Top 5 Hiking Trails on Vancouver Island

Share  Facebook Twitter

Vancouver Island, with its varied landscapes and stunning natural scenery, is a fantastic hiking destination. No matter what you’re looking for – sandy beaches that stretch for kilometres, lush temperate rainforests, dramatic mountain peaks, bucolic countryside or rugged rocky shorelines – Vancouver Island has got you covered. And whether you opt to spend a leisurely hour or an intense week exploring this spectacular island, chances are good that you’ll encounter some local wildlife along the way.

We asked our Facebook fans to recommend their favourite hiking trails on Vancouver Island, and below are their top five choices:

5. Mount Douglas Park

Sunlight beaming through the trees at Mount Douglas Park in Victoria.

Sunlight beaming through the trees at Mount Douglas Park in Victoria. Photo: @melissajacquelyn via Instagram

In the number five spot is Mount Douglas Park, located 20 minutes northeast of downtown Victoria. Hike up to the summit for gorgeous 360-degree views of the surrounding area, or follow a trail to a sandy beach on the shores of scenic Cordova Bay. The park boasts thick forests, lots of ferns, wildflowers (see these in the spring), a Garry Oak meadow, and abundant bird life. Several trails offer excellent viewpoints, and the Munson Trail takes you past the remnants of an old mine.

4. Cape Scott Trail

A small trail winds through a lush forest.

The lush green forest of the Cape Scott Trail. Photo: @tomparkr via Instagram

Cape Scott Trail, located on the northwest tip of the island, comes in at number four. This challenging 48-km (30-mi) return-trip trail follows the route of an old telegraph line to the Cape Scott Lighthouse. Hike through old-growth Sitka spruce forests past rocky promontories, salt marshes, jagged headlands and white sand beaches that punctuate the coastline. See the remains of 19th-century Danish settlements along the way, and keep an eye out for sea birds, seals, sea lions and sea otters.

3. Juan de Fuca Marine Trail

A hiker stops to take in the view of the Pacific Ocean along the Juan de Fuca Marine Trail.

Wide open views of the Pacific Ocean along the Juan de Fuca Marine Trail. Photo: Leah Adams-Chute

Our fans’ third choice is the remote Juan de Fuca Marine trail, which stretches 47 km (29 mi) along the west coast of Vancouver Island from China Beach to Botanical Beach. This extraordinarily beautiful trail features spectacular ocean and mountain views, waterfalls, grottos, old-growth forests, curious rock formations and estuaries, and there are many opportunities to see a wealth of intertidal life at close range. The trail is accessible by car from several points along Highway 14, so it is easy to hike just a small section of the trail.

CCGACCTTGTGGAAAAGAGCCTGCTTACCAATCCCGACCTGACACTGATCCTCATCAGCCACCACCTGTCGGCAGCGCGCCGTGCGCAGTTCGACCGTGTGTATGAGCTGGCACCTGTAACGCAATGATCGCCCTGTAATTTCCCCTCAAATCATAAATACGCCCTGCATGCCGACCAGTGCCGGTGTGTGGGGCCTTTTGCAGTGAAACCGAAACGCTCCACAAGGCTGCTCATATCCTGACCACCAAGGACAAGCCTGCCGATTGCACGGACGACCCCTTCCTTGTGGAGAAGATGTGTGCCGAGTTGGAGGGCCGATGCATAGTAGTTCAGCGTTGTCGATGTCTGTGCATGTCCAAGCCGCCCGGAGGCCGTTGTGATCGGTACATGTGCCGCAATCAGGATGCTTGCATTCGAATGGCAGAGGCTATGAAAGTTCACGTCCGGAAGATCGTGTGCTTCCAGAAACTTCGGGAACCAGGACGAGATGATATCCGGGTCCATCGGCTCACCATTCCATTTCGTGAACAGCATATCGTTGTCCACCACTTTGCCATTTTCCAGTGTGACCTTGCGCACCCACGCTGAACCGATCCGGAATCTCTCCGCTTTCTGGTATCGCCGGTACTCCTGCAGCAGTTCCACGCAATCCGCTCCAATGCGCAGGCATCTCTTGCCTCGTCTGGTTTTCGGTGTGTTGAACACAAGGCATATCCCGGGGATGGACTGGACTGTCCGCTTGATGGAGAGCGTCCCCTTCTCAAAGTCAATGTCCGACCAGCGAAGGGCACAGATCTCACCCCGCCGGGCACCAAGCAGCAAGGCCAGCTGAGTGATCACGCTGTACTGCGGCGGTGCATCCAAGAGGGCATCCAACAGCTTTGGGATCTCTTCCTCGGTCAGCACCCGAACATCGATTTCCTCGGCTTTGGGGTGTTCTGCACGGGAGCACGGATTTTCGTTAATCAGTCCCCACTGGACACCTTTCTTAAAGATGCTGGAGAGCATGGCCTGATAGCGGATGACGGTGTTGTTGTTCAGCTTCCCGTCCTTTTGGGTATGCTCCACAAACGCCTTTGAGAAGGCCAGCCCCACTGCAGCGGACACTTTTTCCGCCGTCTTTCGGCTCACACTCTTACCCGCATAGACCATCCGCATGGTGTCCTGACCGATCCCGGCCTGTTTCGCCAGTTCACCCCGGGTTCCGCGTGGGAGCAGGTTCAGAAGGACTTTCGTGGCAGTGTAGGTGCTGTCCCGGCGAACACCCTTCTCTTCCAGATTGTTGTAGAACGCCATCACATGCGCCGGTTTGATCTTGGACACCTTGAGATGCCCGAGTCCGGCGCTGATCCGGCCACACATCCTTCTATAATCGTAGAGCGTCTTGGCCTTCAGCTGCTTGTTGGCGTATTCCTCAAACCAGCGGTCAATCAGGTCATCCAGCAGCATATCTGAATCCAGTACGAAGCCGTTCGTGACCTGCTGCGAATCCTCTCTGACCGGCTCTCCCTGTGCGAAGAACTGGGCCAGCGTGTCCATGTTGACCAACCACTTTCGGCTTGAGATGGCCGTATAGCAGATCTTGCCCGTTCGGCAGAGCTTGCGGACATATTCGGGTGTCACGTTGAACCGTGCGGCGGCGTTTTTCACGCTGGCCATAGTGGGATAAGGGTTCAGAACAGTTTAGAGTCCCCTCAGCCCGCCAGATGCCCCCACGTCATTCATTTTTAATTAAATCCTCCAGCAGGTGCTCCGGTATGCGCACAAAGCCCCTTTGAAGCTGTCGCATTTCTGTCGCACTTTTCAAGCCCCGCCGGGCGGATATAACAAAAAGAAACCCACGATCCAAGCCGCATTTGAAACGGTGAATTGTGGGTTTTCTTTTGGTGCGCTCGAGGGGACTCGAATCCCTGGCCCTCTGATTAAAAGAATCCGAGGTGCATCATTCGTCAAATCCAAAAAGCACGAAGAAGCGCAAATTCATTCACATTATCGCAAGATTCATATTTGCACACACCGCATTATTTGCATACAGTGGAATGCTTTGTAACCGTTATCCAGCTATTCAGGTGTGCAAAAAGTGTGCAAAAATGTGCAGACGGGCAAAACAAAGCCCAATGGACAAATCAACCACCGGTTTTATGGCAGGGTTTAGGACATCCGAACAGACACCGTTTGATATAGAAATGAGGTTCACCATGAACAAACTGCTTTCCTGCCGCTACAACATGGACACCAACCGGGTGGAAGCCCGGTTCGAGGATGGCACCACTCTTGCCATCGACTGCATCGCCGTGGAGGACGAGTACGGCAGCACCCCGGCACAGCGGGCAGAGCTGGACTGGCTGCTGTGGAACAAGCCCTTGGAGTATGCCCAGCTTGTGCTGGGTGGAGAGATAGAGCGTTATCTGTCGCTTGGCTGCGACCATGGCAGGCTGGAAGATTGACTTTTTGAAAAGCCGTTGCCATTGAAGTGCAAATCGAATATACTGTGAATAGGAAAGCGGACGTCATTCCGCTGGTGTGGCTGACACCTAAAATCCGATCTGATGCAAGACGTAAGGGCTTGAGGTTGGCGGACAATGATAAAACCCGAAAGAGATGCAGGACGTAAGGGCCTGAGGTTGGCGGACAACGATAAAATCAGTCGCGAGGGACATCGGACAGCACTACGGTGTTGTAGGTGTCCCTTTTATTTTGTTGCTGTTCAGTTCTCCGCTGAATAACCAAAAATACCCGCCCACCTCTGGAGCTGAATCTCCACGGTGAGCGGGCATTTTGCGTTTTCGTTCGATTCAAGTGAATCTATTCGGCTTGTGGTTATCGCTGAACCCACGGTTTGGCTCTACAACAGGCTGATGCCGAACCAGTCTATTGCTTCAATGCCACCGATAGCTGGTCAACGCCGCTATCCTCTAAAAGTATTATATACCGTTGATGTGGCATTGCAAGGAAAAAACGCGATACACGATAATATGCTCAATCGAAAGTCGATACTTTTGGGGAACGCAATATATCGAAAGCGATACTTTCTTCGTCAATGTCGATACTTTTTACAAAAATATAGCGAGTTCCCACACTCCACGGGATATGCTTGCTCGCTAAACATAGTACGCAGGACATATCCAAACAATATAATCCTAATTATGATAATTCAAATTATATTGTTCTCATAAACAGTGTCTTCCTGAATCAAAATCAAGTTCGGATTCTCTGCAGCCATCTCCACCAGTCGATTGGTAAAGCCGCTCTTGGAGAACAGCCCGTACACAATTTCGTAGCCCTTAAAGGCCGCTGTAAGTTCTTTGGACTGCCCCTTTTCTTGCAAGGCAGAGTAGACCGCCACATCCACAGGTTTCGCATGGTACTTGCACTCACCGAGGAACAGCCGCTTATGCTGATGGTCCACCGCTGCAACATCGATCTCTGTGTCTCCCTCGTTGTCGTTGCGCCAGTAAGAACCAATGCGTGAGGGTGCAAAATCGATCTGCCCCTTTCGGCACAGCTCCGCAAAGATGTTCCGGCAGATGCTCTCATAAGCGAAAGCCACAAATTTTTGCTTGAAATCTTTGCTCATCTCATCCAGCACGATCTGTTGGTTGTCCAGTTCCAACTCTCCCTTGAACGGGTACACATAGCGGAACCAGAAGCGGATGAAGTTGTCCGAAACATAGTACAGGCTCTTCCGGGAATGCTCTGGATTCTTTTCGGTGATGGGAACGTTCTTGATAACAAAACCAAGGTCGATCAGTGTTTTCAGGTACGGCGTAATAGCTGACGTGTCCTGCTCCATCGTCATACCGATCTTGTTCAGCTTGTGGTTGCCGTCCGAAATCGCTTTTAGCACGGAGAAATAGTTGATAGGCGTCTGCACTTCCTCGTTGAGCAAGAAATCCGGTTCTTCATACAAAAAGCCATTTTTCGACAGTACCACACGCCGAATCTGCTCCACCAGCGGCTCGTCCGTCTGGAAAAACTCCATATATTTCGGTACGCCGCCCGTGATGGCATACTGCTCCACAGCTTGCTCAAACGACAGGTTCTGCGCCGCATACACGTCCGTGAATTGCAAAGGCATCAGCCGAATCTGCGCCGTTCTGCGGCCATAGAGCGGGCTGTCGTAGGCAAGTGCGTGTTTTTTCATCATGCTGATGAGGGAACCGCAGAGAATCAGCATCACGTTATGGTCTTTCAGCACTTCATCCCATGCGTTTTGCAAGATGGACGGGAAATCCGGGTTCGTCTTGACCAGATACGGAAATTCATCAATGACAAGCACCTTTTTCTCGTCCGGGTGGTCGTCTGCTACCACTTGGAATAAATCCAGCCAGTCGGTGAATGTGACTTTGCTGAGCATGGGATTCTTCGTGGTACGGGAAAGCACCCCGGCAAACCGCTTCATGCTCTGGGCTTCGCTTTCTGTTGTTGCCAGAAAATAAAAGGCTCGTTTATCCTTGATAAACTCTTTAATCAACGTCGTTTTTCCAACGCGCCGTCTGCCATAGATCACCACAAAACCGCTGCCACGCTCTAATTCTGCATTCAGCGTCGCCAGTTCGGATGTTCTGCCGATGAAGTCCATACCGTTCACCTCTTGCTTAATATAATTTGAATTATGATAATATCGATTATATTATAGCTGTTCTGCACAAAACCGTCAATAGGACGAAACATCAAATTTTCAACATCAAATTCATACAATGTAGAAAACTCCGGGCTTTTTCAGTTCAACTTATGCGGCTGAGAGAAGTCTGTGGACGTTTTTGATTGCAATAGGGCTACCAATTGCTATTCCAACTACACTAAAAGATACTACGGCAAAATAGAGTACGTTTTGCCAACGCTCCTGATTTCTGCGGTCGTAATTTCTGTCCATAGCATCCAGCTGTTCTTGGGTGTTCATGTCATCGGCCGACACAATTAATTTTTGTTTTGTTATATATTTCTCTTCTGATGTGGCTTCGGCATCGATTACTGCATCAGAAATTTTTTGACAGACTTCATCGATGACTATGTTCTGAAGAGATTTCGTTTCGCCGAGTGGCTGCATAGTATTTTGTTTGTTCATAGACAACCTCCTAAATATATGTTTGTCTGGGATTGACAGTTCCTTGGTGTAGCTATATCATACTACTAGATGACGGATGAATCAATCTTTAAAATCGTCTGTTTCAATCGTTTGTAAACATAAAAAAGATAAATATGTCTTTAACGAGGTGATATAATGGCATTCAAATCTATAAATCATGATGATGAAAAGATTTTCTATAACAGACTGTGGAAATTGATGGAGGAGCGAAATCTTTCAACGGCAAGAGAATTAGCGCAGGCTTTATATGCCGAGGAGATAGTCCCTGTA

2. Wild Pacific Trail

A woman stops to look at her reflection in a tidal pool.

Exploring tidal pools in Ucluelet. Photo: Rachel Rilkoff

In at number two is the spectacularly scenic Wild Pacific Trail in Ucluelet, with its three distinct sections. The Lighthouse Loop is a 2.6-km (1.6-mi) trail that passes by an old lighthouse. Another, more challenging section of the trail runs one way along the edge of dramatic rocky cliffs, offering fantastic views of the powerful Pacific Ocean pounding the shore. The final section of the trail includes a short loop through an old-growth forest of Sitka spruce, western hemlock and giant red cedars, some estimated to be more than 800 years old. There is also a section of trail along the wild, rocky bluffs that is ideal for storm watching.

1. West Coast Trail

A hiker walks along a rugged beach on an overcast day.

The rugged beach along the West Coast Trail. Photo: Carolyn Ibis

And our Facebook fans’ most highly recommended Vancouver Island hike is the incomparable

West Coast Trail. This world-renowned trek, located on the island’s rugged west coast, is considered by some to be the most challenging in North America. It traverses 75 km (47 mi) of wild and remote coastal areas, cedar, hemlock and spruce forests, cliffs, beaches, sandstone ledges and suspension bridges spanning rivers and streams. It’s pure wilderness all the way, so hikers must be fit and well equipped for the backcountry. Make reservations for this very popular hike, as there are a limited number of spaces available each day.

Did we miss one of your favourite Vancouver Island hikes? Tell us about it in the comments below.